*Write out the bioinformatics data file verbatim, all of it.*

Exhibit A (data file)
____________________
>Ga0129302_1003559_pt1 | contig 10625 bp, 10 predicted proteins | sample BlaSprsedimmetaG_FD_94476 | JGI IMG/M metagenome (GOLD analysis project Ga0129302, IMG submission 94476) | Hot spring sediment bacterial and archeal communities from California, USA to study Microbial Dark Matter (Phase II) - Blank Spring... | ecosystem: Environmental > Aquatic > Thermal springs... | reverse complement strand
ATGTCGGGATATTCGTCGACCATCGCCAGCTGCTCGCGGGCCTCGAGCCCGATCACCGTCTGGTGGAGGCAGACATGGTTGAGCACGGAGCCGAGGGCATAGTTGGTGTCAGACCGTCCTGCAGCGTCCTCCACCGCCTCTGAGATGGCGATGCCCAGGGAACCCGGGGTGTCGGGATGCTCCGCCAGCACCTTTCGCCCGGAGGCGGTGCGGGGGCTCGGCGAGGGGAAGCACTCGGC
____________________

>Ga0129302_1003559_pt1 | contig 10625 bp, 10 predicted proteins | sample BlaSprsedimmetaG_FD_94476 | JGI IMG/M metagenome (GOLD analysis project Ga0129302, IMG submission 94476) | Hot spring sediment bacterial and archeal communities from California, USA to study Microbial Dark Matter (Phase II) - Blank Spring... | ecosystem: Environmental > Aquatic > Thermal springs... | reverse complement strand
ATGTCGGGATATTCGTCGACCATCGCCAGCTGCTCGCGGGCCTCGAGCCCGATCACCGTCTGGTGGAGGCAGACATGGTTGAGCACGGAGCCGAGGGCATAGTTGGTGTCAGACCGTCCTGCAGCGTCCTCCACCGCCTCTGAGATGGCGATGCCCAGGGAACCCGGGGTGTCGGGATGCTCCGCCAGCACCTTTCGCCCGGAGGCGGTGCGGGGGCTCGGCGAGGGGAAGCACTCGGC